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View Poll Results: Has Detroit fully made a comeback?
YES 7 28.00%
NO 18 72.00%
Voters: 25. You may not vote on this poll

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Old 10-19-2015, 01:45 PM
 
Location: Michigan
4,640 posts, read 7,459,385 times
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This news also came out this morning:

Quote:
In Detroit, for example, total year-to-date sales are off about 18 percent compared with the first three quarters of 2014, according to Realcomp. But median sale prices jumped year to date in 29 out of 31 ZIP codes that are partly or completely within the city. For May-to-September, fewer than 2,000 properties fetched more than $113 million combined, compared with about $90 million from nearly 2,200 properties over the same period of 2014.
New heat for Southeast Michigan's housing market: Sales, prices hit 10-year highs

Downtown and Midtown make up only 2 zip codes. None of the other 'good neighborhoods' of the city take up any whole zip codes so clearly there's enough substantial demand for housing to drive an increase in prices. Sure you can still cherry pick declining blocks of the city, but you can pretty much do that for most any city but it's pretty hard to refute that the city overall is progressing in the right direction.
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Old 10-20-2015, 06:29 AM
 
1,648 posts, read 2,826,206 times
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It would be interesting to see the average income for the top ten zip codes in Detroit 2000 vs. 2015.

Detroit, Michigan Zip Code Boundary Map (MI)

I think 48226 (downtown) is in the top ten in the state. I'd guess 48201 (Midtown), 48214 (Indian Village/Berry), 48203 (Palmer Woods) and 48221 (Sherwood/University) would round out the top 5. A few others 48227 (Grandmont/Rosedale) and 48207 (Lafayette Park) have large tracks of Section 8 housing which would provide downward pressure on stats but do contain nice pockets.
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Old 10-20-2015, 05:03 PM
 
615 posts, read 1,197,371 times
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48203 is very large, and has a lot of areas in Highland Park and Detroit (east of Woodward) that would really drag 48203's overall stats WAY down.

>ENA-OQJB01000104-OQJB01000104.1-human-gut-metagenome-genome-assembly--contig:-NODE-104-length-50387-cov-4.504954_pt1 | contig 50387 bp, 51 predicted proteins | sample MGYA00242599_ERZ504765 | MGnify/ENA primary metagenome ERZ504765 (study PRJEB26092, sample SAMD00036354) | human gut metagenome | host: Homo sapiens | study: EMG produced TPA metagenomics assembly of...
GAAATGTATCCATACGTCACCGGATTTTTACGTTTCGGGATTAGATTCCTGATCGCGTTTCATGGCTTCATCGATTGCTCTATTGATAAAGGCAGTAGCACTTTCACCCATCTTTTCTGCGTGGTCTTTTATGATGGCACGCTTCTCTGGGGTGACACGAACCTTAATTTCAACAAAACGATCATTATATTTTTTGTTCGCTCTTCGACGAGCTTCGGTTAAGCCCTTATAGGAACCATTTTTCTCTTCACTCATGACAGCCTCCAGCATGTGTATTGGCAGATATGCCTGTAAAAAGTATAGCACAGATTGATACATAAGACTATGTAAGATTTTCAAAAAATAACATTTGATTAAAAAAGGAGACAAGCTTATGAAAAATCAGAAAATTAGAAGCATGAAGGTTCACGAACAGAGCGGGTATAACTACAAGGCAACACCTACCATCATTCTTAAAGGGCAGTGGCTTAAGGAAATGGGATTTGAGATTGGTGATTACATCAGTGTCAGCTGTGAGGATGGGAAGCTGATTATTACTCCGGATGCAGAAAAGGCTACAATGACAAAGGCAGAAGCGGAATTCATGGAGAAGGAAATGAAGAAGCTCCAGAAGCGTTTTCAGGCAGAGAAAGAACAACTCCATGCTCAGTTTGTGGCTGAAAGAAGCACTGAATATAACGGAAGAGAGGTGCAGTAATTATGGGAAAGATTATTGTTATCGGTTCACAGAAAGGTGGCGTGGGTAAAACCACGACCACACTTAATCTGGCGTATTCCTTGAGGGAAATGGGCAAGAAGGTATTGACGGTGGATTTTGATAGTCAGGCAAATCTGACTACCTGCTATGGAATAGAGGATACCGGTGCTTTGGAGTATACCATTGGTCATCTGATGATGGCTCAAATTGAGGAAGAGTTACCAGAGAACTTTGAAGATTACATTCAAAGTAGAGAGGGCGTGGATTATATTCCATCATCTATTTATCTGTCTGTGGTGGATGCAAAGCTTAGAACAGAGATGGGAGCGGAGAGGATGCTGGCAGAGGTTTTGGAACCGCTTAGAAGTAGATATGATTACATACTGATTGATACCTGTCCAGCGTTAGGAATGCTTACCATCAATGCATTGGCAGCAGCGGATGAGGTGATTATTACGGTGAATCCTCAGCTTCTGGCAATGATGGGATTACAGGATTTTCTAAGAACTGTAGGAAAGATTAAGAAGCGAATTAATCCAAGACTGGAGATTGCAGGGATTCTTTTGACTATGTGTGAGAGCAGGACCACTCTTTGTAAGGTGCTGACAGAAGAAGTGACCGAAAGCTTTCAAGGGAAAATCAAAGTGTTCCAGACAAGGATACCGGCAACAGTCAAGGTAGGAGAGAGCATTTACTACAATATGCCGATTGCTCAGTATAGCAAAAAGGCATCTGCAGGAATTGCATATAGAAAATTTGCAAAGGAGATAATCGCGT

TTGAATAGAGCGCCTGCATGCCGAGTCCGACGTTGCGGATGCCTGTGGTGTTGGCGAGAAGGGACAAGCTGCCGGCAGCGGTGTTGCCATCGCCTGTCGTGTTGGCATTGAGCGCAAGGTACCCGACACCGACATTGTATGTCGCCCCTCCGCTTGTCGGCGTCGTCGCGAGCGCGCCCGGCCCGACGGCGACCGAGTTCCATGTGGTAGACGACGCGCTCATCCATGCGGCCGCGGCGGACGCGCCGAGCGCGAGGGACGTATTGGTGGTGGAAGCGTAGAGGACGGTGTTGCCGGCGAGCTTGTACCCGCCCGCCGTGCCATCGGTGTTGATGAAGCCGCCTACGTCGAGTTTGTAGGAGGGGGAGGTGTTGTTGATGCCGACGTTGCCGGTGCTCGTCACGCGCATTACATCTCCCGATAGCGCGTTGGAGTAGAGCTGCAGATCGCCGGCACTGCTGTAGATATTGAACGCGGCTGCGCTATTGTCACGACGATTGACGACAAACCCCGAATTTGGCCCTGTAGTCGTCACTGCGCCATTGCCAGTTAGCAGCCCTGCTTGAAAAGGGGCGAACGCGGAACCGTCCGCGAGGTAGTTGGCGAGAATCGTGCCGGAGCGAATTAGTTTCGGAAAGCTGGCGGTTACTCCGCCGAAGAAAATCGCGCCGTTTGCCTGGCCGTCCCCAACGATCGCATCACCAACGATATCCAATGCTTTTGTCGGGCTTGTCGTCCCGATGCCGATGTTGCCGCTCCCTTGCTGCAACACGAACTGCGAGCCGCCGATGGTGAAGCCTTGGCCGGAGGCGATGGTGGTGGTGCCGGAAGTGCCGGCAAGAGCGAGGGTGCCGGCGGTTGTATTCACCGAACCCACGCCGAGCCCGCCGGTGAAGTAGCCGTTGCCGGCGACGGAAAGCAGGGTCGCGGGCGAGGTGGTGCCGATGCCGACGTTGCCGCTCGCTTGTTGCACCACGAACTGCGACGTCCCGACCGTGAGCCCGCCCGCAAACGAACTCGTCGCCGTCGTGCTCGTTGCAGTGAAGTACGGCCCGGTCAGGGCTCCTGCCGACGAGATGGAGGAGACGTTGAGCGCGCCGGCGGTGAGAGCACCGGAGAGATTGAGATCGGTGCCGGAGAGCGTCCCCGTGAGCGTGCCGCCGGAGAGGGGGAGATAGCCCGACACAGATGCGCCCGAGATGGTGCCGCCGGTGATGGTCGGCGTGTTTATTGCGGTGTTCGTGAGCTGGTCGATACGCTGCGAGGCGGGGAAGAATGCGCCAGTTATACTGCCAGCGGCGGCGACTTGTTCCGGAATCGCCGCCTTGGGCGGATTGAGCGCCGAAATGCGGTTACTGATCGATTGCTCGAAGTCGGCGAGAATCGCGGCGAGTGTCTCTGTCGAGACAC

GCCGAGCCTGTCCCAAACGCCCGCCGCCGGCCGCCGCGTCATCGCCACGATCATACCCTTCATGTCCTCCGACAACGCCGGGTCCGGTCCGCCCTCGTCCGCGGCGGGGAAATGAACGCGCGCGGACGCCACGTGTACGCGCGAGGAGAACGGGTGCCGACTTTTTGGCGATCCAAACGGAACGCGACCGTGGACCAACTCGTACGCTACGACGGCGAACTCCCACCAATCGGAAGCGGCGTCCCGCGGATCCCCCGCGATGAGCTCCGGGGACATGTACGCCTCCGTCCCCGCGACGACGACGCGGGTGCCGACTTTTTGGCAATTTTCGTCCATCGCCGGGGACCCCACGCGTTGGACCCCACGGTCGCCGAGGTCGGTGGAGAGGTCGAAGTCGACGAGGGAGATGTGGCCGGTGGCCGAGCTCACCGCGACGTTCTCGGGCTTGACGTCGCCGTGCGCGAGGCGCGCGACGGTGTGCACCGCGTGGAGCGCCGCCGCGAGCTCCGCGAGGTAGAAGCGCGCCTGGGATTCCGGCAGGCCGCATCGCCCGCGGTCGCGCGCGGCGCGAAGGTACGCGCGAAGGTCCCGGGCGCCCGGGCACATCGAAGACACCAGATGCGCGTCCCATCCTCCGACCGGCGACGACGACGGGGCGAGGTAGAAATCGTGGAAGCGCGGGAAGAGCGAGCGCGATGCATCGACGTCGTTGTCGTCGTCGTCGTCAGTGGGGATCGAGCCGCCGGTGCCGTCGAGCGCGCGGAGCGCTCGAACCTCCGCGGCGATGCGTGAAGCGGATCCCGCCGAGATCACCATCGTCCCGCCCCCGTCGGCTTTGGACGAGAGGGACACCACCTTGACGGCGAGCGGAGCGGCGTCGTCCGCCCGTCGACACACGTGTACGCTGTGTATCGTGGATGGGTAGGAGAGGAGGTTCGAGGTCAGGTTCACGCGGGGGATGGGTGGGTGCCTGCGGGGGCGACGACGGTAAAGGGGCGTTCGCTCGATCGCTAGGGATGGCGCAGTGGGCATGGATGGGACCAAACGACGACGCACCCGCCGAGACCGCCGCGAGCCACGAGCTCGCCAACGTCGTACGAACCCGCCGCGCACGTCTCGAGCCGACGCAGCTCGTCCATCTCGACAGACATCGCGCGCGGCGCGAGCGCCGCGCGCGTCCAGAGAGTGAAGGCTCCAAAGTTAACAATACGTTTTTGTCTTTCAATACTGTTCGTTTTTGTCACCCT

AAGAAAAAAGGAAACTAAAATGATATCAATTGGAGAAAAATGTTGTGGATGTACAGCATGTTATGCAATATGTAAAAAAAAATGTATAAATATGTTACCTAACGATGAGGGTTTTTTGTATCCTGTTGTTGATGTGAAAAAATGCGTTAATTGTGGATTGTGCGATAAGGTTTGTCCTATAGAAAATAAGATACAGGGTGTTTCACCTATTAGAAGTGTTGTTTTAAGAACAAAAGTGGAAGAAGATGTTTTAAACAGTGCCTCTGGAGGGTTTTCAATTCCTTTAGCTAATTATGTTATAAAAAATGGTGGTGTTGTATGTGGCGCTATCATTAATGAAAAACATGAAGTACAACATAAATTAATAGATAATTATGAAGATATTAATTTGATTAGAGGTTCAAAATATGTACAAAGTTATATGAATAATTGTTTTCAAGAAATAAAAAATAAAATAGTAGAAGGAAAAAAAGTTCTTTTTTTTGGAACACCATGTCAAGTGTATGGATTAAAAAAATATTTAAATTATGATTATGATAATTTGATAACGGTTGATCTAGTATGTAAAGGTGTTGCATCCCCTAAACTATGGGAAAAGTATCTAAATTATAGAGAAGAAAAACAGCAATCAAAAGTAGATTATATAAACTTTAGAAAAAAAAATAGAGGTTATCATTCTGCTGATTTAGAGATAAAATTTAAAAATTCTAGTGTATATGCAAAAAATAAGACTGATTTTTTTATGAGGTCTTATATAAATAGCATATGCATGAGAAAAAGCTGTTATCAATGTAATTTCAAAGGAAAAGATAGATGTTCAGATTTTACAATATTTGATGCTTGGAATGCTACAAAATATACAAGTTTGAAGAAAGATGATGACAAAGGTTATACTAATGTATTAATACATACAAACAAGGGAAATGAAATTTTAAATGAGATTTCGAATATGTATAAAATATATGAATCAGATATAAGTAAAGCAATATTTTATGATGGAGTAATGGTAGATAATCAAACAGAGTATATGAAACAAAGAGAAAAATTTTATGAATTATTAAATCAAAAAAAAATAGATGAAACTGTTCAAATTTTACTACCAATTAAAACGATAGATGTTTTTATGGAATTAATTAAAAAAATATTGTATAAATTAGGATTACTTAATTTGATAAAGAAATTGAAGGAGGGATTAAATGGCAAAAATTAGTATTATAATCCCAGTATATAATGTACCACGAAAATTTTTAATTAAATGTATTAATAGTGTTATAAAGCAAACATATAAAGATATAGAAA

Perhaps one of the most bipolar Zip Codes in the country.
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Old 10-20-2015, 05:15 PM
 
2,956 posts, read 2,253,167 times
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Most of 48205 looks like an A bomb hit it.

Except for a six block area around downtown, literally 70% meadows, some areas almost back to primeval forest; 25% slums; and about 5% neighborhoods in good condition (unfortunately, often completely surrounded by meadows and slums). Just take a Google map street view tour. Start off anywhere, head anywhere. You'll see. Best and safest way to tour.

The suburbs, however, are booming. Everybody is working. Rush hour is as bumper to bumper as ever.
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Old 10-21-2015, 12:06 AM
 
Location: Detroit
3,671 posts, read 4,940,222 times
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Quote:
Originally Posted by TwinbrookNine View Post
Most of 48205 looks like an A bomb hit it.

Except for a six block area around downtown, literally 70% meadows, some areas almost back to primeval forest; 25% slums; and about 5% neighborhoods in good condition (unfortunately, often completely surrounded by meadows and slums). Just take a Google map street view tour. Start off anywhere, head anywhere. You'll see. Best and safest way to tour.

The suburbs, however, are booming. Everybody is working. Rush hour is as bumper to bumper as ever.
70% of the city is urban prairie basically? hmm... something isn't adding up.
If 26% of Detroit is vacant while the other 74% of Detroit is occupied, then how can 70% of Detroit be meadows?

BTW, if what you said was true, for Detroit to still have 700k people, the remaining 30% of the city would have to be about 17,000 people per square mile.
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Old 10-21-2015, 04:50 AM
 
Location: DFW - Coppell / Las Colinas